Numerical and variational aspects of mesh parameterization and editing
A surface parameterization is a smooth one-to-one mapping between the surface and a parametric domain. Typically, surfaces with disk topology are mapped onto the plane and genus-zero surfaces onto the sphere. As any attempt to flatten a non-trivial surface onto the plane will inevitably induce a certain amount of distortion, the main concern of research on this topic is to minimize parametric distortion. This thesis aims at presenting a balanced blend of mathematical rigor and engineering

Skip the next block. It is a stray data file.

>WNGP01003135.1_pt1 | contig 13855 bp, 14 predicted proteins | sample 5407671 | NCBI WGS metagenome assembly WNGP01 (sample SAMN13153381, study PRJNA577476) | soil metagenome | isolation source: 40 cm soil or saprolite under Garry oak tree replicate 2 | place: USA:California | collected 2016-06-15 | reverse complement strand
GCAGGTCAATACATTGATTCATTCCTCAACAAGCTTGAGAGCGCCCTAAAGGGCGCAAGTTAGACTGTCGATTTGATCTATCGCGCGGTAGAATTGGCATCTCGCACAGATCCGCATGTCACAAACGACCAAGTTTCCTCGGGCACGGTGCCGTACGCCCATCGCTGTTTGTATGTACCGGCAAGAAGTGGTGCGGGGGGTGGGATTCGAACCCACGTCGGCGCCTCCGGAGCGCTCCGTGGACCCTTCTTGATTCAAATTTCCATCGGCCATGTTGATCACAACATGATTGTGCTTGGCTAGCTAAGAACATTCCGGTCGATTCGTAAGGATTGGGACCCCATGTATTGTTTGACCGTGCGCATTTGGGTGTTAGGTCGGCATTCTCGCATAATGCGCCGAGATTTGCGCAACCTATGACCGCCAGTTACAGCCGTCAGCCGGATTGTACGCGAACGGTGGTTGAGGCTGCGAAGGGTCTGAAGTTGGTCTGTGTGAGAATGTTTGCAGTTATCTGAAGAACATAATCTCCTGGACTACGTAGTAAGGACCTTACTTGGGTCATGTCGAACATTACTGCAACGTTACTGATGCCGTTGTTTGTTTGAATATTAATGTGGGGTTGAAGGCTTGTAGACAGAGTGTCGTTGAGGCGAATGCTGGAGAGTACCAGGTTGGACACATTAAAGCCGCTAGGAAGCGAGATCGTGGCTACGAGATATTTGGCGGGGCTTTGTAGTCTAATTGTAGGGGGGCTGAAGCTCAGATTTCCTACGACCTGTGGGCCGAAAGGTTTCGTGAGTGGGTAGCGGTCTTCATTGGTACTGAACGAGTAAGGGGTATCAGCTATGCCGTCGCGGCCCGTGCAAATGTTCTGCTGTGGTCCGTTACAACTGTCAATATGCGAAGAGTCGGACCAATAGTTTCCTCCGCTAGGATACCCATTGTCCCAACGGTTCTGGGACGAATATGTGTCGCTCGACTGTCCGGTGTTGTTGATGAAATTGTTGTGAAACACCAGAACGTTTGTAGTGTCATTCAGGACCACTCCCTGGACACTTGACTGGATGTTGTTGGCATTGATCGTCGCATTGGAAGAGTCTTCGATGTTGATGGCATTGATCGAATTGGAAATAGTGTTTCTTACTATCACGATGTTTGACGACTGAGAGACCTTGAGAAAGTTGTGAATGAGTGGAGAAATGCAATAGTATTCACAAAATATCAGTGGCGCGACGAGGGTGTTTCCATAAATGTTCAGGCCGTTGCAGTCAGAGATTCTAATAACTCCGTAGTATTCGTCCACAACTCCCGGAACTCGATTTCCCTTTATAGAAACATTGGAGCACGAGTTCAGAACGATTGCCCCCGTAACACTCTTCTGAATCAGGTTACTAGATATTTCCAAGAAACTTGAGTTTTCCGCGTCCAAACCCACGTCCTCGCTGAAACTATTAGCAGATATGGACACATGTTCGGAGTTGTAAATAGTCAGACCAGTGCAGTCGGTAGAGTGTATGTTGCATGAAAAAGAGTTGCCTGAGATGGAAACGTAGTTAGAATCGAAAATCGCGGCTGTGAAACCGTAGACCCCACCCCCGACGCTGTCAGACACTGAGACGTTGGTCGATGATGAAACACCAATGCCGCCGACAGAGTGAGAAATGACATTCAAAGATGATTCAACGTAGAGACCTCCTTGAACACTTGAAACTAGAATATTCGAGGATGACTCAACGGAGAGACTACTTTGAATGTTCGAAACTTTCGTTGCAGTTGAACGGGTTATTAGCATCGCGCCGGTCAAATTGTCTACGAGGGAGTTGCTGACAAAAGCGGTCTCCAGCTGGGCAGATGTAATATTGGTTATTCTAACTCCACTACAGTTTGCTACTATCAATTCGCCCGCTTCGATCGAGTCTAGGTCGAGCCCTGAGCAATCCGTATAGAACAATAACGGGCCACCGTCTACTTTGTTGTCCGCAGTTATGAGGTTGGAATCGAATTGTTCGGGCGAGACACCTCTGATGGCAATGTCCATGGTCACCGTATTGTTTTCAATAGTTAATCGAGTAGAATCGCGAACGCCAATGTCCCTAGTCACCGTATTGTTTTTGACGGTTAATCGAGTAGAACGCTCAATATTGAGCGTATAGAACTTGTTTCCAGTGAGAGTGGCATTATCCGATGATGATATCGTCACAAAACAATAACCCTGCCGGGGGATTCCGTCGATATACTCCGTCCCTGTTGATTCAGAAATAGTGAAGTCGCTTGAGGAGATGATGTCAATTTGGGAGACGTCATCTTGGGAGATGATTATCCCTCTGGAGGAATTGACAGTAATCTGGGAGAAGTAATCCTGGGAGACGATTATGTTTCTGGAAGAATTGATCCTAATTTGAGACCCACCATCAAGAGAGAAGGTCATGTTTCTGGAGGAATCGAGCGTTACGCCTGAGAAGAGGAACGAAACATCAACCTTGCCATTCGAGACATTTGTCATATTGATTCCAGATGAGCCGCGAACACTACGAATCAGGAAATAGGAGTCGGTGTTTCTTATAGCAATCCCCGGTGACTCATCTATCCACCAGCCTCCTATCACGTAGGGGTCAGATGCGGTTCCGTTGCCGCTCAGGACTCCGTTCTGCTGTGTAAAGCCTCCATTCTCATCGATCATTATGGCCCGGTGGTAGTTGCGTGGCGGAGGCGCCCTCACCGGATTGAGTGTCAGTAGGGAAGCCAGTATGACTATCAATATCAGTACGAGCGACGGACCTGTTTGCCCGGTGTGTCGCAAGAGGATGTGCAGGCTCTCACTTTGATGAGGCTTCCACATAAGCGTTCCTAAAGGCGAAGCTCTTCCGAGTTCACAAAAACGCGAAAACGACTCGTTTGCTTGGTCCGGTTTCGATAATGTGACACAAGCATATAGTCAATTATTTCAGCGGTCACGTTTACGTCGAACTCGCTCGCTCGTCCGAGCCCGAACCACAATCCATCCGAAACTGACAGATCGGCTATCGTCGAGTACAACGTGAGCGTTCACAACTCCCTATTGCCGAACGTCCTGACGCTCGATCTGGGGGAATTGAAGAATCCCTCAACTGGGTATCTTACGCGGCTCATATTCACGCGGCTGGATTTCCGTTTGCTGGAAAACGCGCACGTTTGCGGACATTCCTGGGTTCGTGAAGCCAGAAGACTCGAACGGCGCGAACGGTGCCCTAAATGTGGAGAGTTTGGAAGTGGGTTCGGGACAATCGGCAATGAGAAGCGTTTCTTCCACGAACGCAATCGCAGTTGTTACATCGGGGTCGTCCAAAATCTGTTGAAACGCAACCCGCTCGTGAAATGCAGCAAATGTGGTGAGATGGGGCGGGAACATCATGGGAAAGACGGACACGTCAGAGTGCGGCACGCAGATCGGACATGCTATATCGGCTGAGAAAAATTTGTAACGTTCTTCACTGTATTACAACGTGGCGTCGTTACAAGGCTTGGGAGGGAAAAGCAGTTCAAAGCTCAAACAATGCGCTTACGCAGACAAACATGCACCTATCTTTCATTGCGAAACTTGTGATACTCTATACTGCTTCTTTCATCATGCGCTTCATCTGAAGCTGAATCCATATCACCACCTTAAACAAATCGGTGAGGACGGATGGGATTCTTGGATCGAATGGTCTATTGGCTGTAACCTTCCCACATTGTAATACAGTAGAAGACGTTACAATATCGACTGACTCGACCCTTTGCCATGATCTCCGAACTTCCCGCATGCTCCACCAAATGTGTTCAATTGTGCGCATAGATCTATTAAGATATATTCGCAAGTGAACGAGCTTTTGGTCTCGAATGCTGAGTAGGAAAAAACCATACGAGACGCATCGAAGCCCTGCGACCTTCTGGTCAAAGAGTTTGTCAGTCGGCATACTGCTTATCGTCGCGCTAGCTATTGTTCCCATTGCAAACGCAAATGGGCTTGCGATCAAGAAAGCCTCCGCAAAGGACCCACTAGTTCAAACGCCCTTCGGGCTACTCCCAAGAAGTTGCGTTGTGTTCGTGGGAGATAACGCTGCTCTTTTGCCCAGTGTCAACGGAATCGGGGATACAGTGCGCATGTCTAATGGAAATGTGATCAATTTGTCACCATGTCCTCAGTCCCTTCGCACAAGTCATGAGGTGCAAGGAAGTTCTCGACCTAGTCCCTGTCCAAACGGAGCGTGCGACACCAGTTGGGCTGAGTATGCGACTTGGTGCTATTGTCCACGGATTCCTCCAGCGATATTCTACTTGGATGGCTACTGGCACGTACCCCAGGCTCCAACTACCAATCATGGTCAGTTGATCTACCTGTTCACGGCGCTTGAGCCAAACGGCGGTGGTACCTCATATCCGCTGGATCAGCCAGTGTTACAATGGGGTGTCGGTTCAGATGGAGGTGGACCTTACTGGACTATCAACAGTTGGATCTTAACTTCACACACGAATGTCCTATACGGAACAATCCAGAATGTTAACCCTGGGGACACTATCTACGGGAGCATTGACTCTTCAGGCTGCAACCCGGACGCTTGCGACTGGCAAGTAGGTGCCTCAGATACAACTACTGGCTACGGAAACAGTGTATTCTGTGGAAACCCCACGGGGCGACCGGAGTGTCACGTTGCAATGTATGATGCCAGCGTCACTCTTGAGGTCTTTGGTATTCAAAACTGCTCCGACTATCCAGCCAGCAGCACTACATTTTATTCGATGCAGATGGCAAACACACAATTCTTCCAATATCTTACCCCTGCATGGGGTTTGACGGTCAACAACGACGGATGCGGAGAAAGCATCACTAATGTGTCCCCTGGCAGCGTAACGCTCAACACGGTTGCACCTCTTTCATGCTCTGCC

... d engineering intuition to address the challenges raised by the mesh parameterization problem. We study the numerical aspects of mesh parameterization in the light of parallel developments in both mathematics and engineering. Furthermore, we introduce the concept of quasi-harmonic maps for reducing distortion in the fixed boundary case and extend it to both the free boundary and the spherical case. Thinking of parameterization in a more general sense as the construction of one or several scalar fields on a surface, we explore the potential of this construction for mesh deformation and surface matching. We propose an "on-surface parameterization" for guiding the deformation process and performing surface matching. A direct harmonic interpolation in the quaternion domain is also shown to give promising results for deformation transfer. many persons. The first and foremost debt of gratitude is owed to Hans-Peter Seidel. His trust, vision, and commitment are the ground on which this inquiry could gradually develop. I also thank the members of my thesis committee, Bruno Lévy and Denis Zorin, for many valuable suggestions and for their interest in reviewing the work in this thesis. During the time I have spent at Max Planck Institute, I was fortunate to work closely with several talented people who left their fingerprints on the development of the ideas in this work. Unfortunately I can only mention few of their names. Special thanks to Christian Rössl whose experience and knowledge helped much in the shaping of this work. Common projects together with Ioannis Ivrissimtziss, Holger Theisel, Hitoshi Yamauchi, Stefan Gumhold, Zachi Karni, and Christian Theobalt opened wider possibilities for me and gave me the chance to learn from their broad expertise. The special environment at MPI had a great impact on the progress of this work. Credit and a big round of thanks go to all the AG4 members thanks to whom the academic and social life could not have been more pleasant. Keeping to the tradition, the people who keep you from becoming insane are mentioned last. I am most grateful to my family, and to Birgitta, Adel, and Trish for their tremendous understanding and ongoing inspiration and support.